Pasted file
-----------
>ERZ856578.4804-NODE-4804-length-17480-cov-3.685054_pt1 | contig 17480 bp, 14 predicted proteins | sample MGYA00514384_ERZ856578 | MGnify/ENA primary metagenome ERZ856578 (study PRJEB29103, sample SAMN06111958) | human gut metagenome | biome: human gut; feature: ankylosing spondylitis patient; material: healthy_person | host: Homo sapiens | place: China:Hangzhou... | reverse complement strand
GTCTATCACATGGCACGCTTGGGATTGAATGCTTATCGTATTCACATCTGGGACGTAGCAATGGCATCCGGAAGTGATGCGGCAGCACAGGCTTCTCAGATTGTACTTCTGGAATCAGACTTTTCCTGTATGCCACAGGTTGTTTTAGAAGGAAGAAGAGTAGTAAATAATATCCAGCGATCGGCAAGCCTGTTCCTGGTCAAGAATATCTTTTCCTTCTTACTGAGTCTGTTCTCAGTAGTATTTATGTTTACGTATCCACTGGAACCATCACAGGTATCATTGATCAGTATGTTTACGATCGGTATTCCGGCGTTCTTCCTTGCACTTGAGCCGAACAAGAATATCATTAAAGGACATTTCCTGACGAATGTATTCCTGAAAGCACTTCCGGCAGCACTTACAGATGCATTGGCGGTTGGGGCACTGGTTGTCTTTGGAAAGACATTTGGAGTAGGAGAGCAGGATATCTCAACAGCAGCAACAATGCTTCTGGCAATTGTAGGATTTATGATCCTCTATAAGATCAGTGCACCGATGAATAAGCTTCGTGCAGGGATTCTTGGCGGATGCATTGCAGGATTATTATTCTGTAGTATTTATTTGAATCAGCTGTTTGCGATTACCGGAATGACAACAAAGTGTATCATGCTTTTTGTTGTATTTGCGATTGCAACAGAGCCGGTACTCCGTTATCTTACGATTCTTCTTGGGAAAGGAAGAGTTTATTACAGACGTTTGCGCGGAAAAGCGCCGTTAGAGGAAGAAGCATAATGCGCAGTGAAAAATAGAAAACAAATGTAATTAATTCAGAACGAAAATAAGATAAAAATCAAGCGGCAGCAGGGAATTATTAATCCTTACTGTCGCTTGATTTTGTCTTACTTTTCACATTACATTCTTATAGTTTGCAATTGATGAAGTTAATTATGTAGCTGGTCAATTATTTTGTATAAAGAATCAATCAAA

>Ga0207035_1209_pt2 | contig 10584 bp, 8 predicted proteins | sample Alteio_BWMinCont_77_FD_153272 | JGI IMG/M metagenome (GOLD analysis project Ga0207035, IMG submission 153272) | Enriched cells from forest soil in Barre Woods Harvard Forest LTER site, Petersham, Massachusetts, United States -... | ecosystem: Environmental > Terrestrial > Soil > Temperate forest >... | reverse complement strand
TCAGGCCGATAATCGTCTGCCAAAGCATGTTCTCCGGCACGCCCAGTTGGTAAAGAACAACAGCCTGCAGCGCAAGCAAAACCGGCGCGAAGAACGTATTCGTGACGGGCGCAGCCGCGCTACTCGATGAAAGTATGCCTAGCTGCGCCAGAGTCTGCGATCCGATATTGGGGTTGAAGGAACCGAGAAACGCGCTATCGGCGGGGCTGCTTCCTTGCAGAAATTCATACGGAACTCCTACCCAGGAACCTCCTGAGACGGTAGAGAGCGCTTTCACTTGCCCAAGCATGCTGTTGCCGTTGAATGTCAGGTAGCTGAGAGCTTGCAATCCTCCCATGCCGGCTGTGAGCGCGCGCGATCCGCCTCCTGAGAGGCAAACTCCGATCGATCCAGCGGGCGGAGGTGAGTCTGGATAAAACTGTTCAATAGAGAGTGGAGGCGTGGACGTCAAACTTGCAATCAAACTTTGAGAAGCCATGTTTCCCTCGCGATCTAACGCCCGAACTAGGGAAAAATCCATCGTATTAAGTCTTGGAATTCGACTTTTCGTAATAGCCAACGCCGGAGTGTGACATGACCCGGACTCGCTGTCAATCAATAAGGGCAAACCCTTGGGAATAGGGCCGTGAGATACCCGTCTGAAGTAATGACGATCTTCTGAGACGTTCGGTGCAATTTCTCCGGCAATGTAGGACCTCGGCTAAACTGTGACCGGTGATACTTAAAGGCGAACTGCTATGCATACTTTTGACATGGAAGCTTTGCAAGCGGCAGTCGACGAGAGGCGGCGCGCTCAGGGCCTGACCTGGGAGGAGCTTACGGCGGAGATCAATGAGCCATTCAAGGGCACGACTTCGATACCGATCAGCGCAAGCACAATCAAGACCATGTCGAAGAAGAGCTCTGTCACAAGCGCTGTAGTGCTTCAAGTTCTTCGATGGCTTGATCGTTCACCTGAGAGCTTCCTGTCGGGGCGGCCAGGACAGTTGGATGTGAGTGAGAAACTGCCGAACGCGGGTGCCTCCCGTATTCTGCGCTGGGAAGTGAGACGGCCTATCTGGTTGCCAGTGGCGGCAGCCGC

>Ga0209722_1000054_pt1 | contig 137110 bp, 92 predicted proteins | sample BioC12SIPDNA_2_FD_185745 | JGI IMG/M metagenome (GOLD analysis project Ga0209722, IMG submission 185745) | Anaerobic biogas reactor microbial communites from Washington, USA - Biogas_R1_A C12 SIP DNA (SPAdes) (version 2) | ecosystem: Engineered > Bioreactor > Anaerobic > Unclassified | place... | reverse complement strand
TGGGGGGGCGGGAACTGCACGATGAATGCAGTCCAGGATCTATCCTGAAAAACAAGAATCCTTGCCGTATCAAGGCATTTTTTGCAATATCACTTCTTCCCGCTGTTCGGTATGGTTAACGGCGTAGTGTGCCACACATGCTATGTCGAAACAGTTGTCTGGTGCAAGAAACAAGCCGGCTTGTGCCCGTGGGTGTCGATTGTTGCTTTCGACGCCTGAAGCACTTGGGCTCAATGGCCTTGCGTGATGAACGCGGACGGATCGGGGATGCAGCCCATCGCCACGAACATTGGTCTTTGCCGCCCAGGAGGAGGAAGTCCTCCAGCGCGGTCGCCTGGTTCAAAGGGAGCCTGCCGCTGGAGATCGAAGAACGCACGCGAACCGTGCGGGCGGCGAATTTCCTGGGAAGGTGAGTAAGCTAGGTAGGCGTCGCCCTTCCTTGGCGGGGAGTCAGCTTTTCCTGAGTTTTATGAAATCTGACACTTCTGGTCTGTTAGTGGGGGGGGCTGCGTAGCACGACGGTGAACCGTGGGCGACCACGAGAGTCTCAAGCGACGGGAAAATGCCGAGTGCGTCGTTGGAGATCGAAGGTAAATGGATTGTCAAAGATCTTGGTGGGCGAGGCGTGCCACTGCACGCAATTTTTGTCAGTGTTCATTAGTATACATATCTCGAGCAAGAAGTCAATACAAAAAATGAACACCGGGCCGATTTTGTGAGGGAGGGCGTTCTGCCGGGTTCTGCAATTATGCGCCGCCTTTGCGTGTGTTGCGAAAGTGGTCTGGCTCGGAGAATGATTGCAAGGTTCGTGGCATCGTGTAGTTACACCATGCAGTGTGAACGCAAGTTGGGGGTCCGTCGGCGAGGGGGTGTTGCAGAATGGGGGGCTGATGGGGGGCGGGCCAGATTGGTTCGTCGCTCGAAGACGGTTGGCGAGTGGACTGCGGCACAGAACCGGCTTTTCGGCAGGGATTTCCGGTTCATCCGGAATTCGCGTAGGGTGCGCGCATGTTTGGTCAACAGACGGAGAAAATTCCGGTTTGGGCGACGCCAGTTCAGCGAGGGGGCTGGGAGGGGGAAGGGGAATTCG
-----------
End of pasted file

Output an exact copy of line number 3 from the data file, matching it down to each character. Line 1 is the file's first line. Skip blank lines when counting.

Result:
>Ga0207035_1209_pt2 | contig 10584 bp, 8 predicted proteins | sample Alteio_BWMinCont_77_FD_153272 | JGI IMG/M metagenome (GOLD analysis project Ga0207035, IMG submission 153272) | Enriched cells from forest soil in Barre Woods Harvard Forest LTER site, Petersham, Massachusetts, United States -... | ecosystem: Environmental > Terrestrial > Soil > Temperate forest >... | reverse complement strand